This research project is no longer actively updated or managed.
Research Project

ICTs and the Right to Life

Information and communication technologies (ICTs) are increasingly relevant to the right to life, as well as to human rights in general, both because of the opportunities they present in terms of prevention and accountability, and in terms of the risks they present in terms of safety and veracity. The aim of this project has been to provide an overview of these uses, opportunities and risks to the UN Special Rapporteur on extrajudicial, summary or arbitrary executions as he prepares a report on this topic for the Human Rights Council. The research examined the following areas:

  • Ownership and control of ICTs
  • ICTs for prevention
  • ICTs for accountability (including advocacy)
  • Safety, security, and surveillance risks
  • Propaganda and manipulation risks (and the need for/process of verification)
  • Digital divide problems

The products of this research were presented to stakeholders during a meeting of experts hosted by CGHR in February 2015 as part of the process of drafting the UN report.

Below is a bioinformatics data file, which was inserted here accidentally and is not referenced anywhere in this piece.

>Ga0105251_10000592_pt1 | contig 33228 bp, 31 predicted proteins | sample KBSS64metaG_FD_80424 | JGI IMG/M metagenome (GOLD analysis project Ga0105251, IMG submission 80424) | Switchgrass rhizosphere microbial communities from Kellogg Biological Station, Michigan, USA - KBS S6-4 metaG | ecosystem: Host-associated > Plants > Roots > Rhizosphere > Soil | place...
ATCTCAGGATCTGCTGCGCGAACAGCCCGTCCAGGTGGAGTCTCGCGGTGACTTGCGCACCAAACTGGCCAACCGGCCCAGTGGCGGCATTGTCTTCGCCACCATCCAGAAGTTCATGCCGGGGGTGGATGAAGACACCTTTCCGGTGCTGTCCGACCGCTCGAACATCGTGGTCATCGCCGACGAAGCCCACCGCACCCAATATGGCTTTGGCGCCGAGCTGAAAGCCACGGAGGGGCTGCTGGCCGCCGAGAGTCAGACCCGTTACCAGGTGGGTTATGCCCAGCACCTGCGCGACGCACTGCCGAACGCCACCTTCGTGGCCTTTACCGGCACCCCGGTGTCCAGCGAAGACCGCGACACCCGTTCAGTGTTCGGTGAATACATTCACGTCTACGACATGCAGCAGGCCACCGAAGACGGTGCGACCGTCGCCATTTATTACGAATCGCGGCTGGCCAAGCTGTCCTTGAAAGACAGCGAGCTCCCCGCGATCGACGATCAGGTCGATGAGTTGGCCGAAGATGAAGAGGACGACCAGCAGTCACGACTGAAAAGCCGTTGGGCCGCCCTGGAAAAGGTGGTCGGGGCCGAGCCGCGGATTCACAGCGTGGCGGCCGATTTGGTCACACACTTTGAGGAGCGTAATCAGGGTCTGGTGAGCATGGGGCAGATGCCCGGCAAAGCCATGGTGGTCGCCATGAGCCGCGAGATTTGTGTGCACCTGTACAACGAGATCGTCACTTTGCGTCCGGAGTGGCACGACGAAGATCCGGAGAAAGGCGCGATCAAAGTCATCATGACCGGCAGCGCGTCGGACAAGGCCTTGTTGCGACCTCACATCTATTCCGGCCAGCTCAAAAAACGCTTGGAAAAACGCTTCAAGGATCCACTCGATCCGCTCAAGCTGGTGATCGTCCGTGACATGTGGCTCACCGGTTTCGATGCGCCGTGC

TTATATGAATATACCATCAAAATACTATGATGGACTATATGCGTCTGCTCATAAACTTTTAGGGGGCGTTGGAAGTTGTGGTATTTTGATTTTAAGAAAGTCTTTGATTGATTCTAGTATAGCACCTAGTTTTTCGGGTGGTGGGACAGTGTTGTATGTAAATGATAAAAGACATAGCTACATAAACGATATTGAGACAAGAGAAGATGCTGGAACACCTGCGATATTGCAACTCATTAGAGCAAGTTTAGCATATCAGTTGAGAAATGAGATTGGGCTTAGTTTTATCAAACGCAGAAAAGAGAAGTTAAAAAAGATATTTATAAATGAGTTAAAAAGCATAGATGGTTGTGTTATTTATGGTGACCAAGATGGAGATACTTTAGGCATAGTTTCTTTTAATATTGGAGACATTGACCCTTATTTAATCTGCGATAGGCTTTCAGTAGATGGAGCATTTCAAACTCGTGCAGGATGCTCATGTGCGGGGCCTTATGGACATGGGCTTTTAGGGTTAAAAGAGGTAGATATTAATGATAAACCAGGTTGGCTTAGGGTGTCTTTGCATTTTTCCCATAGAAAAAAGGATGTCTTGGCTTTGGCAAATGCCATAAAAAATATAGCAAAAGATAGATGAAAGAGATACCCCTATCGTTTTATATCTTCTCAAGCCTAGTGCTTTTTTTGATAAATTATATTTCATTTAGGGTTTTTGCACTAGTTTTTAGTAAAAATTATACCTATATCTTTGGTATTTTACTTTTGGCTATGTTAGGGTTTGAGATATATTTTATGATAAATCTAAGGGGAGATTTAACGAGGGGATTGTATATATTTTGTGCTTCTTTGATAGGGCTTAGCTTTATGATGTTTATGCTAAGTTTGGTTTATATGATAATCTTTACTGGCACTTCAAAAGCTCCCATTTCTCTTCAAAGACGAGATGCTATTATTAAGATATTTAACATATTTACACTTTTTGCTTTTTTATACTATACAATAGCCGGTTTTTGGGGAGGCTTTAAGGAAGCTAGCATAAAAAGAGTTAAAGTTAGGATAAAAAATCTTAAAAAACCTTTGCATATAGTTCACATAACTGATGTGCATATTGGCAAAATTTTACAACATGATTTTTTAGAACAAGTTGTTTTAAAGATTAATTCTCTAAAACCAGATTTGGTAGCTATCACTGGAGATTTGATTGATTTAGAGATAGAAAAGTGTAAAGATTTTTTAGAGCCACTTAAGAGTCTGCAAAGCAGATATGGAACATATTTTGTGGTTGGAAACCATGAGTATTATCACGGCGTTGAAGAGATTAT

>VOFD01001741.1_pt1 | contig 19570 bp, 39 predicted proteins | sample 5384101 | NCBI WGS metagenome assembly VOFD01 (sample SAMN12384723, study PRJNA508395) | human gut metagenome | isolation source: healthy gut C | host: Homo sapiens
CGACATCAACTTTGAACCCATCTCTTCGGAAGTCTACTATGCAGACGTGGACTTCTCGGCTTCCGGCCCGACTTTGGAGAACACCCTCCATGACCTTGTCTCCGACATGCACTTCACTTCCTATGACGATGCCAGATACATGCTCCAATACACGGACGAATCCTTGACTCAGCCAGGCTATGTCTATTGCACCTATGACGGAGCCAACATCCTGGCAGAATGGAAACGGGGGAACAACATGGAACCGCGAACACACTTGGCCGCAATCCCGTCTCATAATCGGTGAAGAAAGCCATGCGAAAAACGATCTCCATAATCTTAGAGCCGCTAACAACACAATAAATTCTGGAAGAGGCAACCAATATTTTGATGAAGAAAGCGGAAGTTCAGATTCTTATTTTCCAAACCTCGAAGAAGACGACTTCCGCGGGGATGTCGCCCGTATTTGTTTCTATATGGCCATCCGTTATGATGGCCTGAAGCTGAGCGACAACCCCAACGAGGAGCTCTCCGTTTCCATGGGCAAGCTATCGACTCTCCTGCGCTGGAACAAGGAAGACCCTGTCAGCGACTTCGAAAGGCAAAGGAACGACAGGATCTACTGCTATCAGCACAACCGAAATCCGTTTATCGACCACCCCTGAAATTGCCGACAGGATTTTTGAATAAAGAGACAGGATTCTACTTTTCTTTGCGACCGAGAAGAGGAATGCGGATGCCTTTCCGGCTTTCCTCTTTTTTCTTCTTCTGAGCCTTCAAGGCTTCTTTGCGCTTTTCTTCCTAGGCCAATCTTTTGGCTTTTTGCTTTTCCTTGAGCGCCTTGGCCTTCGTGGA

ICTs and Human Rights Practice

This is the final version by Dr Ella McPherson of the report presented to the Meeting of Experts ahead of the June 2015 session of the UN Human Rights Council. It informed the thematic report on ICTs and the right to life presented at that session by the Special Rapporteur on extrajudicial, summary, or arbitrary executions 

Download the report ‘ICTs and Human Rights Practice’ by Dr Ella McPherson.

Download the Special Rapporteur’s report, presented to the Human Rights Council in Geneva on 19 June 2015. 

Tumblr blog: #ICT4HR

As part of the project, a student team has assembled a multi-authored Tumblr blog aggregating their research into technologies, tactics, and case studies of the use of ICTs in human rights work.

This resource is intended to be a reference point for how ICTs are being incorporated into the prevention of human rights violations as well as into fact-finding and advocacy practices. The team have categorised the material by hashtag. Short write-ups include key features and links, while longer authored pieces take a more in-depth look, considering aspects such as ownership, risks and opportunities, as well as the key consideration of pluralism – namely, who is included and who is excluded by use of the technology in question.

This is a live resource, as the student team will continue to update it as they hear of new examples.  They welcome recommendations for inclusion; please message the site via Tumblr.